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of a strong siding champion, so that Comus, / are all marked by good sense, absence of Tennywho is the father of much of the light reading sonian and Transcendental affectation, and by of the hour, and his rabble of monsters, will an easy, natural and generally correct versifinot dare approach.
cation. They cannot claim a high place for Mr. Montgomery's preface, though not very depth of thought, power of passion, or strength profound, shows a true love of the poet, and of imagination, but it is refreshing to meet points ont many of his excellencies very clearly. with a new bard, so unexceptionable in tone We are glad to learn that in his opinion the and sentiment, and with so loving an eye for poem of Comus “may claim the eulogium nature. The descriptive parts are generally which a critic of the purest taste, the late Dr. the best. The rhyme, Aiken, has passed upon it. Ile says: “The poem possesses great beauty of versification, “Drink, brothers! drink, brothers ! let the goblet varying from the gayest Anacreontics to the
go round, most majestic and sonorous heroics. On the Mankind ye have reddened with many a wound :" whole, if an example were required of a work is not good. made up of the very essence of poetry, perhaps none of equal length in any language could be produced, answering this character in so high a degree as the Masque of Comus.'” This is truly admirable and satisfactory, and
A Tour to the River Saguenay, in Lower Cancompletely condenses and exhausts the whole
ada. By CHARLES LANMAN. Philadelphia : subject.
Carey & Hart. 1848. There is an equally characteristic passage in Coleridge respecting Shakspeare and Milton, whether South Sea voyagers or summer tourists;
It ought to be an axiom with all travellers, which, for the instruction of youthful admirers that the first business of a describer of actual of what is commonly understood by genius, can places and occurrences should be to give his never be loo often quoted :
readers perfect confidence in his accuracy and "What shall we say ? even this; that Shak- veracity. If they mix up fact and fiction, their peare, no mere child of nature ; no automaton writings can have neither the interest of tales, of genius; no passive vehicle of inspiration
nor of true narratives; the acid and alkali neuPossessed by the spirit, not possessing it; first tralize each other, and the result passes off in tudied patiently, meditated deeply, understood a sudden gaseous effervescence. ninutely, till knowledge, become habitual and in. This little book is a very pleasant collection bitive, wedded itself to his habitual feelings, of sketches, and will while away thirty or forty nd it length gave birth to that stupendous pow. minutes of time for one who is easily pleased T, by which he stands alone, with no equal or very agreeåbly. The author is good-humored econd in his own class; to that power which and complacent. But why did he think it nerated bim on one of the two glory-smitten sumaits of the poetic mountains, with Milton as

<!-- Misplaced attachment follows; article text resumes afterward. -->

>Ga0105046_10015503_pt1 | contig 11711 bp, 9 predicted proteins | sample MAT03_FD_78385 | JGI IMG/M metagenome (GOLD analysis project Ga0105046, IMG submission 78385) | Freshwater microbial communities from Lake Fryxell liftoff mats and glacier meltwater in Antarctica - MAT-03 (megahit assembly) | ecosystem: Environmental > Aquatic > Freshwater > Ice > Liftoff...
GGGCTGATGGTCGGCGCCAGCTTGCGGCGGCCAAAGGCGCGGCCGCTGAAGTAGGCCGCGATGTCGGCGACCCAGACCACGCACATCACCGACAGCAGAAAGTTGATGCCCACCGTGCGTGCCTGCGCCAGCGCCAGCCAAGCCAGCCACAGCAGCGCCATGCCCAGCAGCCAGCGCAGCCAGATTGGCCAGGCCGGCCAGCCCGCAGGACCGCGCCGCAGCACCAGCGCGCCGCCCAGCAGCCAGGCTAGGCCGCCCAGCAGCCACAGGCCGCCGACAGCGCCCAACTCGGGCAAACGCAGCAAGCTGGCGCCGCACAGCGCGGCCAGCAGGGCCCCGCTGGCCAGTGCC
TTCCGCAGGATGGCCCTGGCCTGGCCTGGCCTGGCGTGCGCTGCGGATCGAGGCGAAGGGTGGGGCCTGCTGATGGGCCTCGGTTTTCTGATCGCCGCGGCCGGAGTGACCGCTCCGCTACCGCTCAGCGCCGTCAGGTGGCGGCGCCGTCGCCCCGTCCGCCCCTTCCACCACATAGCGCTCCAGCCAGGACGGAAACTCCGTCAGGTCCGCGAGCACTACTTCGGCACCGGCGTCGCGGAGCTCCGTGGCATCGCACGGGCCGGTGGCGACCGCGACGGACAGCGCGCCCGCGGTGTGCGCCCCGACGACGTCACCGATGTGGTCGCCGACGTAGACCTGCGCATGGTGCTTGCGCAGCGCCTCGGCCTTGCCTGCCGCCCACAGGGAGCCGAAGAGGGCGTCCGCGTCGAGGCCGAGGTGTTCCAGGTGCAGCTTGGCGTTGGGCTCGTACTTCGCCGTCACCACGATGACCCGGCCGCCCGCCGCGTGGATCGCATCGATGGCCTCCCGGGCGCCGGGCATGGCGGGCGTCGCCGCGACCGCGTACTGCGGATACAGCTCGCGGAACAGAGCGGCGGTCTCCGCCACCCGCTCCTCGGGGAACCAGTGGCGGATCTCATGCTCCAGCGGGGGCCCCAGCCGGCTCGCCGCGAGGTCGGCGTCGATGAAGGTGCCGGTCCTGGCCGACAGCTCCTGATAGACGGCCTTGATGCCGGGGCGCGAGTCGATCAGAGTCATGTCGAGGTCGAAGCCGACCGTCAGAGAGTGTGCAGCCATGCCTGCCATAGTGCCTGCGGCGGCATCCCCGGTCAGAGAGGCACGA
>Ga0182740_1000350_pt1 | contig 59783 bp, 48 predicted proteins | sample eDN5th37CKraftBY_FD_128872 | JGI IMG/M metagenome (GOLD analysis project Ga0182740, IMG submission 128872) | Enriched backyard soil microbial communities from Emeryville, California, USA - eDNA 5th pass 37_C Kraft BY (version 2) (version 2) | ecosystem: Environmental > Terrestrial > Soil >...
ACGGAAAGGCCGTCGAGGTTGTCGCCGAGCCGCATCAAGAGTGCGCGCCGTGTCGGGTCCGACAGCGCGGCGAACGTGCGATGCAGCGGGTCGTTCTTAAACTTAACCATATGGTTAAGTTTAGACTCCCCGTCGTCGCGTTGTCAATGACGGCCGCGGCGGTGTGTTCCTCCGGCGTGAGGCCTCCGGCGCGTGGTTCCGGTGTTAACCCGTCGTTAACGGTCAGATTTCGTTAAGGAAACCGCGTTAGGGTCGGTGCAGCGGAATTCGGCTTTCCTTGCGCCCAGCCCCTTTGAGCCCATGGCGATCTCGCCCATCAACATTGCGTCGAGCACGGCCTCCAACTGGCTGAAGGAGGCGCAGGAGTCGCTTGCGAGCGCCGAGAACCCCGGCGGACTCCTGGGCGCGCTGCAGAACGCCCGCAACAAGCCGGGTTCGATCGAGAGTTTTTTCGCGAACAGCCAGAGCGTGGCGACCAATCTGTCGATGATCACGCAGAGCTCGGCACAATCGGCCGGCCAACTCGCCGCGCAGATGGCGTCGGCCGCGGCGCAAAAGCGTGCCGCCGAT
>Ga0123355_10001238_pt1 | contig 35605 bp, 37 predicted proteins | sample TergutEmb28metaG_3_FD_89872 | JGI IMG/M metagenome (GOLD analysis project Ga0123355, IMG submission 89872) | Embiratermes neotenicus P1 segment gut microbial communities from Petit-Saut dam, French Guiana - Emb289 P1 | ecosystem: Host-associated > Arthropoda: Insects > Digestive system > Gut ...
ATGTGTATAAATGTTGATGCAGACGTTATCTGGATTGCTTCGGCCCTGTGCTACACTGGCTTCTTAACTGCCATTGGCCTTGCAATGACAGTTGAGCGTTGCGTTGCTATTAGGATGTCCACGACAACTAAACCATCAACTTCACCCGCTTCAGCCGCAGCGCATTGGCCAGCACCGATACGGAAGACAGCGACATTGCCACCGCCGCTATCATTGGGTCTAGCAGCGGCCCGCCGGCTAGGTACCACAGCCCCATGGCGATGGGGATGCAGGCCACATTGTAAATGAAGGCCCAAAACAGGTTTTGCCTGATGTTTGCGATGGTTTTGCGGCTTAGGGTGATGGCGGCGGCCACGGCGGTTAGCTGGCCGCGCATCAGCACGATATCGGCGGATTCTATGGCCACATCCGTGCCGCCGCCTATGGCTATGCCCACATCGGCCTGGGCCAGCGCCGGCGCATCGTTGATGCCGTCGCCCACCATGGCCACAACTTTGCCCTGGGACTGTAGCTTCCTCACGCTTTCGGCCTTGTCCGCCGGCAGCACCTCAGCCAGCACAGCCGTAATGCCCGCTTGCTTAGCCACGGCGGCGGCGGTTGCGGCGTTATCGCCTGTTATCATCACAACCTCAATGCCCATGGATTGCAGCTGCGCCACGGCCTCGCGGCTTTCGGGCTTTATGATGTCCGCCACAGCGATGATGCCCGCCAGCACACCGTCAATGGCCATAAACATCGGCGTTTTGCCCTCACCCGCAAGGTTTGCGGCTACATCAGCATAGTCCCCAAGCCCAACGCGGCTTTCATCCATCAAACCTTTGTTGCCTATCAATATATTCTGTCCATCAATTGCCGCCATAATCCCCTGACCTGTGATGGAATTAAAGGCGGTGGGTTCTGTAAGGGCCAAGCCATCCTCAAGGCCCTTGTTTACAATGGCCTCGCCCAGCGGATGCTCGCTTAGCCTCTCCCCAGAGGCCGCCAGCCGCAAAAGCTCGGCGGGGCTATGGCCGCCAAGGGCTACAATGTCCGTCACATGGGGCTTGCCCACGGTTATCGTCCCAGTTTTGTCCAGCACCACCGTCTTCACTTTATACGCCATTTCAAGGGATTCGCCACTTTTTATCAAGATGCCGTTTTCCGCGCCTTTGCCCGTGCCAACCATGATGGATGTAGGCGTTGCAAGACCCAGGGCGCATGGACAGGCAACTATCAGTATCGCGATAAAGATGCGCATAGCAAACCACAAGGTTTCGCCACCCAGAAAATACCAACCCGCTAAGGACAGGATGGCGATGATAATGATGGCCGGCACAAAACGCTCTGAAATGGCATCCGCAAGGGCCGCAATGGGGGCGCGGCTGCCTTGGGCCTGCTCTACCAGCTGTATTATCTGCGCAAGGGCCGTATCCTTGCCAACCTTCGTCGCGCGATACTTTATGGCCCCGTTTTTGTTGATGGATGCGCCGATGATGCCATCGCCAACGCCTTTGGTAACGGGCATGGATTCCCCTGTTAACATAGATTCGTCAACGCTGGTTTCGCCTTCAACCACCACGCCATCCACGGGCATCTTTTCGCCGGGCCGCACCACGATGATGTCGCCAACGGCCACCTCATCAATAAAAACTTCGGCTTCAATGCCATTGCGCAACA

cessary to catch so many trout? Why need
he have killed rattlesnakes? We have been is compeer, not rival. While the former darts imself forth, and passes into all the forms of in the hills of Catskill, have heard all Ethan aan character and passion, the one Proteus of Crawford's bear stories, yea, have “camped he fire and the flood; the other attracts all out” a week together, and put ourselves to great irms and things to himself, into the unity of bodily inconvenience, in search of adventures, is own ideal. All things and modes of action but with such total failure of success that we kape themselves anew in the being of Milton; are hardened of heart, and will not believe that hile Shakspeare becomes all things, yet for another can stumble upon them so readily. No ter remaining himself. O, what great men hast one can believe what contradicts his own exou not produced, England, my country! Truly perience. deed
But boys are a perpetual wonder to the “old We must be free or die, who speak the tongue folks.” It is many years since we visited many "bich SHAKSPEARE spake; the faith and morals of the scenes Mr. Lanman describes, and it
hold, bich Milton held. In everything we are sprung be more plenty now than they used to be. At
may be that trout, rattlesnakes, pike, &c., may earth's first blood, have titles manifold.
Wordsworth.'” all events we ought to consider charitably
the statements of a writer who has so much good feeling, and who, while he studies to
amuse the public, certainly does not, like some le llaunted Barque, and other Poems. By E.
of the class, deliberately set himself to make it CURTISS Hixe. Auburn : J. C. Derby & Co.; New York, Mark H. Newman & Co. 1848. Hany of the pieces in this very neat little | Teaching, a Science: the Teacher an Artis!. By ume have considerable poetic merit, and they Rev. Baynard R. HALL, A.M., Princimal of